For the foregoing reasons, Manufacturers Hanover's motion for summary judgment is granted.



[1] Suttell had been employed at the Royal Bank and Trust Company from 1951 to 1981. (Opposition at 2).

[2] While Suttell opposes Manufacturer Hanover's motion for summary judgment, he did not file a statement of disputed facts, as required by Local Rule 3(g). Accordingly, Manufacturer Hanover's statement of undisputed facts stands unopposed, and may be accepted as true. See Rule 3(g) ("All material facts set forth in the statement required to be served by the moving party will be deemed to be admitted unless controverted by the statement required to be served by the opposing party."); Dusanenko v. Maloney, 726 F.2d 82, 84 (2d Cir.1984) (affirming district court finding that unopposed facts contained in movant's 3(g) statement should be deemed admitted).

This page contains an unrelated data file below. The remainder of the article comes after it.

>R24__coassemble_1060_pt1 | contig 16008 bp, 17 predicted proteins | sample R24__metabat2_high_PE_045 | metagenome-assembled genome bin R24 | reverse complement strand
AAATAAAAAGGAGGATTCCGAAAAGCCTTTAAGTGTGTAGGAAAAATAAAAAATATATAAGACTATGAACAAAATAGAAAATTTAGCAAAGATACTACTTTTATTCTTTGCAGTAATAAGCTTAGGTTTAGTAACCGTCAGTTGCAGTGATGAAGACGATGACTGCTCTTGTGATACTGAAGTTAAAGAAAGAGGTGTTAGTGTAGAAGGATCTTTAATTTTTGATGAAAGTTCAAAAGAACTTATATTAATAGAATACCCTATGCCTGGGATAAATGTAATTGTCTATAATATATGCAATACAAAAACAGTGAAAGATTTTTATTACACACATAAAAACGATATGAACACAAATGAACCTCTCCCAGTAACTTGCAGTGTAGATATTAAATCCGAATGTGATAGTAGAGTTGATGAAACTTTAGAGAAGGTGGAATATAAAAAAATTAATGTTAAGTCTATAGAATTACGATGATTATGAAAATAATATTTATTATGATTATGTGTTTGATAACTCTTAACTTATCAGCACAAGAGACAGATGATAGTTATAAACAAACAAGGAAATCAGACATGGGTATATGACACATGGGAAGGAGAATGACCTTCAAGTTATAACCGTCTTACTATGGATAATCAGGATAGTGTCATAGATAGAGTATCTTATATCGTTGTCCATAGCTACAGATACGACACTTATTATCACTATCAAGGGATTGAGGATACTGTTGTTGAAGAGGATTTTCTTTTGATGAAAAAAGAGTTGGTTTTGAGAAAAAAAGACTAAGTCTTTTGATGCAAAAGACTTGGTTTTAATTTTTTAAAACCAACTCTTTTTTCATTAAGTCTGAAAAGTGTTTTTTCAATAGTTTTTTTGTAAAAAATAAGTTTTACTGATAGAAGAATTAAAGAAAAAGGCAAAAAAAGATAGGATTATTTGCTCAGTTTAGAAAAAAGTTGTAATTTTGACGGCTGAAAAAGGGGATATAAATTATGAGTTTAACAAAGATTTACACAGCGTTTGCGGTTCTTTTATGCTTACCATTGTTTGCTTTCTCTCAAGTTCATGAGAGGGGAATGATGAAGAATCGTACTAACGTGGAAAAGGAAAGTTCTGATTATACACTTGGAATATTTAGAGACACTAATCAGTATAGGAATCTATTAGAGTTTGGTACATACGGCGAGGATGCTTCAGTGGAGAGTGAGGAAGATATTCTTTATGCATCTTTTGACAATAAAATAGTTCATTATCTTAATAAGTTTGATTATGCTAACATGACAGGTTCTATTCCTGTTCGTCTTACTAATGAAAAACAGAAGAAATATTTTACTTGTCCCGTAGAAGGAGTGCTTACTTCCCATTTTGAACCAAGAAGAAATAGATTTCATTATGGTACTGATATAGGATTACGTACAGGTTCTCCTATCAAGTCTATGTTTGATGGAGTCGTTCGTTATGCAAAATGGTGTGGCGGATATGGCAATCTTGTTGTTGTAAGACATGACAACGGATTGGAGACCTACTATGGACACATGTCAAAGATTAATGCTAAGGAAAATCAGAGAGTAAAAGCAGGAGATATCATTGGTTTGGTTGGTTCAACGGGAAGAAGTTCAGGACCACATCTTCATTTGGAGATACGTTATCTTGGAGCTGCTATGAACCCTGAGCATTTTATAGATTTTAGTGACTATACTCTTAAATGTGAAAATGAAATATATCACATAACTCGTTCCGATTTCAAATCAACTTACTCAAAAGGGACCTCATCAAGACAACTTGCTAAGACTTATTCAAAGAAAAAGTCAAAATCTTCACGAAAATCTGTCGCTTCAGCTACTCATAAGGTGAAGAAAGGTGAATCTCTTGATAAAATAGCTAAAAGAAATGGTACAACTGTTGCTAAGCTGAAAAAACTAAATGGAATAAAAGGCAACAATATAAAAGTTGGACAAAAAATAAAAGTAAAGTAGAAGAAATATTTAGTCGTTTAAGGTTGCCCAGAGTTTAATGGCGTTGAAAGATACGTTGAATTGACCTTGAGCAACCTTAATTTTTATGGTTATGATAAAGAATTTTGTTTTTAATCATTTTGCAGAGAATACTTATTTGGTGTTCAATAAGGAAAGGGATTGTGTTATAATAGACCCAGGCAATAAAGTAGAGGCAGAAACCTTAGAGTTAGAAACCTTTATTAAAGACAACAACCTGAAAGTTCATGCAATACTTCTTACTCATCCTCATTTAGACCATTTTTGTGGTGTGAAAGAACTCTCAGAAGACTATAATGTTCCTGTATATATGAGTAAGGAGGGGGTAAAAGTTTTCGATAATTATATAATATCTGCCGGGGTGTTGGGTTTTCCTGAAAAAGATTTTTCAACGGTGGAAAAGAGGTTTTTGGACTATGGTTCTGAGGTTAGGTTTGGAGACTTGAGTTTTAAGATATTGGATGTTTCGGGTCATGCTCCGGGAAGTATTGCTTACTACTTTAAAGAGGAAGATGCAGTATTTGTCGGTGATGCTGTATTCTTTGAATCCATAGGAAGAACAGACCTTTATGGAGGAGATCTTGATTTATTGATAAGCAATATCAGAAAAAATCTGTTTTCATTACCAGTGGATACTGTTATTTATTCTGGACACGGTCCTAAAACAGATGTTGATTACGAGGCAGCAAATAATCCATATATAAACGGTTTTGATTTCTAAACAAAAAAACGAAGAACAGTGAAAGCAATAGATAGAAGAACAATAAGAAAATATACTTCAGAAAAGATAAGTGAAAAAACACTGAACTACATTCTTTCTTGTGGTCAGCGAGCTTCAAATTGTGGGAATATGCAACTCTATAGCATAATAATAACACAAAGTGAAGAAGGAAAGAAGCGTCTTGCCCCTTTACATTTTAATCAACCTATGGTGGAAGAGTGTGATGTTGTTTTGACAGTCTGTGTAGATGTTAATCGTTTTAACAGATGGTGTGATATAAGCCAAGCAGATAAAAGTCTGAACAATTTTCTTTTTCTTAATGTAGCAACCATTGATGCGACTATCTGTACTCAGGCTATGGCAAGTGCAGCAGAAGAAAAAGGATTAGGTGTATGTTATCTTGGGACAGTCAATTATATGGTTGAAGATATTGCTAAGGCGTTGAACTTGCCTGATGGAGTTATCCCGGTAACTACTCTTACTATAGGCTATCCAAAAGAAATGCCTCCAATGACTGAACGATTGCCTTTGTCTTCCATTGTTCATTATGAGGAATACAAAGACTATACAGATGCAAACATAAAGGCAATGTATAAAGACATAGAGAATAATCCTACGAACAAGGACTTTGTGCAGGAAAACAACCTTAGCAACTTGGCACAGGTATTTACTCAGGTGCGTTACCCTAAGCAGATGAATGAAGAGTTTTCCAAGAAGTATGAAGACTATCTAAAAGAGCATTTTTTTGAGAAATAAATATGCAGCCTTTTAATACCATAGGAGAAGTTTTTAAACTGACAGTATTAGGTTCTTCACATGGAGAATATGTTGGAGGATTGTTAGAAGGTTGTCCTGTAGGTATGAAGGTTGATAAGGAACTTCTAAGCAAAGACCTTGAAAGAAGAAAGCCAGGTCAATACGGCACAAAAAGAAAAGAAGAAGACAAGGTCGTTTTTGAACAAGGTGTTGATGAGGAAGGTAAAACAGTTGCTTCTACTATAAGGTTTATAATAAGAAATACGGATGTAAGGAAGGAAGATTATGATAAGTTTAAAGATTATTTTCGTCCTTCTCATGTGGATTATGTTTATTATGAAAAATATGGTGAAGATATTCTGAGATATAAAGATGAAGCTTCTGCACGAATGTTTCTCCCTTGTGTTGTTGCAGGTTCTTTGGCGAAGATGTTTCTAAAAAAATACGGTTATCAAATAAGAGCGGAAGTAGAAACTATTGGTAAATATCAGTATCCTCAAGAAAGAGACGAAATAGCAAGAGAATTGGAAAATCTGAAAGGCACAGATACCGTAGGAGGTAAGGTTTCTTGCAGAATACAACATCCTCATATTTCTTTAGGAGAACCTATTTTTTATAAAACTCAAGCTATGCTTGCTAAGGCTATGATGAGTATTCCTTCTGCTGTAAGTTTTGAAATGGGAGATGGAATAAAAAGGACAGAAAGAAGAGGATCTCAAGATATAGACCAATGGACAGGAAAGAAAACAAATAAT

[3] According to Manufacturers Hanover, the service required for "co-transfer agency accounts" is largely administrative, and generally involves the issuance and transfer of a customer's stock certificates. (Defendant's 3(g) Statement ¶ 3). By contrast, "full transfer agency accounts" require more recordkeeping and more client contact. (Id. ¶¶ 4-5). Suttell disagrees with this description and claims that his co-transfer agency accounts were more demanding than the Bank acknowledges. (Suttell Aff. ¶¶ 6-15).